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All in the Details

Award-winning interior designer Chris Socci dishes details at his posh powder room upgrade.

 

An admiration for his father’s work in the construction industry and a fascination with blueprints led Chris Socci to lend a helping design hand to family and friends—and the rest is history.

“From early on, I had an eye for color and a way of arranging furniture and accessories in a creative way,” says the Atlanta-based designer of C. Socci Inc. Interior Design. Socci recently gave the powder room inside his Sandy Springs abode a noteworthy face-lift, taking the space originally designed in 1971 (“It was time,” jokes Socci) from staid to stylish with an industrial-chic makeover.“We had to have dramatic wallpaper because it was such a small space,” says the design expert.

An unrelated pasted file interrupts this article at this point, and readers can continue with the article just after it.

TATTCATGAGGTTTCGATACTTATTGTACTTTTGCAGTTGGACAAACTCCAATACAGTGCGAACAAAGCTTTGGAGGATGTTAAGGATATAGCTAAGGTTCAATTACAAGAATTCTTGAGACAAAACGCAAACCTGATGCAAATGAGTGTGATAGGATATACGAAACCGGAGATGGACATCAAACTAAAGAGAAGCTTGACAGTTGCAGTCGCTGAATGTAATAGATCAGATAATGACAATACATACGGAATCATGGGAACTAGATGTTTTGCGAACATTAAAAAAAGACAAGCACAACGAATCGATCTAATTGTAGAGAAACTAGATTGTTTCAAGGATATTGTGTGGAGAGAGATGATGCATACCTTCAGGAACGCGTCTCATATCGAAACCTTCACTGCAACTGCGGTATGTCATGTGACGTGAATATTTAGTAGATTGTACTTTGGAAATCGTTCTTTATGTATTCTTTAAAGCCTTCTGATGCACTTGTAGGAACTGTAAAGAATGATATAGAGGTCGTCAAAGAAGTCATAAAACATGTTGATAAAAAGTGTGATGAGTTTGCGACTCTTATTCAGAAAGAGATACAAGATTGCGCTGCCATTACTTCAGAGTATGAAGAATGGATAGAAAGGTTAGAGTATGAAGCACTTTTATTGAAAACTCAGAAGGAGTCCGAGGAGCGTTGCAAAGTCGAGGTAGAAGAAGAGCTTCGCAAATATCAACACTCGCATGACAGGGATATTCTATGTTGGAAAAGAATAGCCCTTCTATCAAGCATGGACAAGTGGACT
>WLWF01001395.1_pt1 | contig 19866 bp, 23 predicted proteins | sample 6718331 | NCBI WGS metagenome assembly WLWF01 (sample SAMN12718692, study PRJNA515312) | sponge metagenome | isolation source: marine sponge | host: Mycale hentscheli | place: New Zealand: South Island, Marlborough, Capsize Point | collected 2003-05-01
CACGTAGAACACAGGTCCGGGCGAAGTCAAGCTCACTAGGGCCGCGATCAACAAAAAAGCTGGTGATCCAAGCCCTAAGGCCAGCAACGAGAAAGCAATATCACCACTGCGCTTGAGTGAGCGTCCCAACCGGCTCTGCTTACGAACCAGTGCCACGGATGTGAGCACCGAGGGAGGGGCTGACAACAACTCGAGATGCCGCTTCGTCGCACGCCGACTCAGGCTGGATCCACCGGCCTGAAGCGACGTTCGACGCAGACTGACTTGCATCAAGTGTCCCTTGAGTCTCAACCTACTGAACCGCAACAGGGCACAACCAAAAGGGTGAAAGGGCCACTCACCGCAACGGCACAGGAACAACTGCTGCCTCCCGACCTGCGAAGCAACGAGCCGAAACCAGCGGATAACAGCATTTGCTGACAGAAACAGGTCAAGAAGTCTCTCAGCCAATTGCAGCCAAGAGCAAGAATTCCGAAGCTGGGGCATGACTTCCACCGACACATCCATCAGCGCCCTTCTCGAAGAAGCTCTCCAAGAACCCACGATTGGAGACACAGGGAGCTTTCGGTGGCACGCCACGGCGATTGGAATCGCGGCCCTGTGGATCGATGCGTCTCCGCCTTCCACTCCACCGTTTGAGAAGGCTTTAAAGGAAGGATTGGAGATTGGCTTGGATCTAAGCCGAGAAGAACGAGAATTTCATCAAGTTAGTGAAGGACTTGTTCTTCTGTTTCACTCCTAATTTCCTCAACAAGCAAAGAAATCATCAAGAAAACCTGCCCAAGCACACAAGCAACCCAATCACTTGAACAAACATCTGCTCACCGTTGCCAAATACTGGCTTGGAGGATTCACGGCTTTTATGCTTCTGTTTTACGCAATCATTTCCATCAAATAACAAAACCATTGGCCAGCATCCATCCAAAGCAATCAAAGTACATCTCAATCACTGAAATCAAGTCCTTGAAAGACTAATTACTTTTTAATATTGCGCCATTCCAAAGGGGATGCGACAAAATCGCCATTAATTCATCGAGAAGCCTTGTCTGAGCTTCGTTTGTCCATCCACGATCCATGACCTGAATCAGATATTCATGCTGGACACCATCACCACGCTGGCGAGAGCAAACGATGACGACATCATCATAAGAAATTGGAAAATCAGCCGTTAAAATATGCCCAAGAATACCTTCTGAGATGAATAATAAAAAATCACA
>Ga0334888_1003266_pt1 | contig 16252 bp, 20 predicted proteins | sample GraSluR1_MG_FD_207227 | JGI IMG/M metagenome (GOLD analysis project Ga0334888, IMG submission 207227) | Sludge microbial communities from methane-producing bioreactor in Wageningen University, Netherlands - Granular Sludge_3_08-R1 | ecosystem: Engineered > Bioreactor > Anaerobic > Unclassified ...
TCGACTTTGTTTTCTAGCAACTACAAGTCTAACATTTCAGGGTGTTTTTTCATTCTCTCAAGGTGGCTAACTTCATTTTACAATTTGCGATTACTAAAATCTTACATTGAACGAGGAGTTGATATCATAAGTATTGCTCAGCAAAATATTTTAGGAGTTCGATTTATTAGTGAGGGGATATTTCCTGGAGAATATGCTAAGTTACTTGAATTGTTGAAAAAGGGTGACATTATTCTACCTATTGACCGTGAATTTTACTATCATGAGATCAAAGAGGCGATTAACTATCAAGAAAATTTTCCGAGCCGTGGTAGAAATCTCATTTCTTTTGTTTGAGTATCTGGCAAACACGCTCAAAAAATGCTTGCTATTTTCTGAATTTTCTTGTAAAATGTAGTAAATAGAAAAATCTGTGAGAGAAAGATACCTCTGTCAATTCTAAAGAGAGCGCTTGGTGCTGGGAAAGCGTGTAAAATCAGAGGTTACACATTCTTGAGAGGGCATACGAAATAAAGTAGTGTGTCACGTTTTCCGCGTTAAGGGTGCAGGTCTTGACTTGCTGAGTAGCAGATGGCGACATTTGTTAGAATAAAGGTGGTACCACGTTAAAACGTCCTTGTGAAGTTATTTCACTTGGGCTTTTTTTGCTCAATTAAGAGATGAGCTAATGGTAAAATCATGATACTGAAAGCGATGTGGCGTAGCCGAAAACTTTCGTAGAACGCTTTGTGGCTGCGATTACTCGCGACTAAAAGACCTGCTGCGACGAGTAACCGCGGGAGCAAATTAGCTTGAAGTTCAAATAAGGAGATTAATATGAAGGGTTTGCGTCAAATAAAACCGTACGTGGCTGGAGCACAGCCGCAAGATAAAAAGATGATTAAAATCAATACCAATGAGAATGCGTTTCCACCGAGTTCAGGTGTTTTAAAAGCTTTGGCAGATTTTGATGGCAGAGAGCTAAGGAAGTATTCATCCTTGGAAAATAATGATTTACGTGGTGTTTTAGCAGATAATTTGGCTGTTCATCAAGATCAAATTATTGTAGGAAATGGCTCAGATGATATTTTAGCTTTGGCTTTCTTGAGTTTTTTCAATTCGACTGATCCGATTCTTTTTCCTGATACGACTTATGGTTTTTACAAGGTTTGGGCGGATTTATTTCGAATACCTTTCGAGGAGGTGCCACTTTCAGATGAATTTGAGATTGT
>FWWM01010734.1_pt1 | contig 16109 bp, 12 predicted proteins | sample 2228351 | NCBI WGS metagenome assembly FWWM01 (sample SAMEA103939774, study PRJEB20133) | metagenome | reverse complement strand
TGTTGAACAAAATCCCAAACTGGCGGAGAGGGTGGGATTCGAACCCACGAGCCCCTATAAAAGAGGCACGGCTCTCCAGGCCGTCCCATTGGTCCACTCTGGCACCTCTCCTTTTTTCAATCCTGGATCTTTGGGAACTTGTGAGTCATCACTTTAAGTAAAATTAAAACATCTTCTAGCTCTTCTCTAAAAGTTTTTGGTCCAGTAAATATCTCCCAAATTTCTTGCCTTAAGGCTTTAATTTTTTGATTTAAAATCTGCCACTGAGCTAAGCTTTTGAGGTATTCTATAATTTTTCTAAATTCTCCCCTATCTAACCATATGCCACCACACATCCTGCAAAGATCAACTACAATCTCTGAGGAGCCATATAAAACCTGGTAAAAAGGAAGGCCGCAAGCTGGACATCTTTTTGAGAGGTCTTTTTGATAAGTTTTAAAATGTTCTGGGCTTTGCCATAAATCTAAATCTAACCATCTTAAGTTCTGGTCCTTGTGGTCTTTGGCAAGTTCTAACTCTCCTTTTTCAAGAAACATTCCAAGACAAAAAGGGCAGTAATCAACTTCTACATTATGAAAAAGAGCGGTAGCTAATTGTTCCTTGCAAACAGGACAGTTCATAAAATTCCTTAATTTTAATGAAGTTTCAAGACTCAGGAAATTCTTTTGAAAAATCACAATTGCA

By covering the walls with a standout black-and-white print from Brunschwig & Fils, Socci created a room that commands attention—and compliments. But the ornate wallcovering was just the first step—then came the details, like an original painting from Jared Hughes (purchased in an auction from the American Society of Interior Designers at ADAC to benefit the American Cancer Society) and exposed plumbing beneath the marble vanity, while alluring mixed-metal sconces alongside the black-framed Uttermost mirror cast an elegant glow throughout, creating a luxe yet edgy feel, and proving that even the smallest of spaces in a home can be beautifully turned out.

Clemente wall light, $496, by AERIN at circalighting.com
“The edgy-industrial style of the sconces contradicts the traditional style of the other elements in the powder room.”

Jacobean faucet, $970, by Newport Brass at relyonpdi.com
“The dramatic curves of the faucet feel very feminine against the handsome marble.”

Les Touches collection wallcovering, price upon request, brunschwig.com
“We knew we wanted a classic design for our powder room; I love when guests are surprised over the powerful wallpaper.”

Unlacquered console legs, $1,500, by Palmer Industries at relyonpdi.com
“I have always admired vanities where plumbing is exposed underneath.”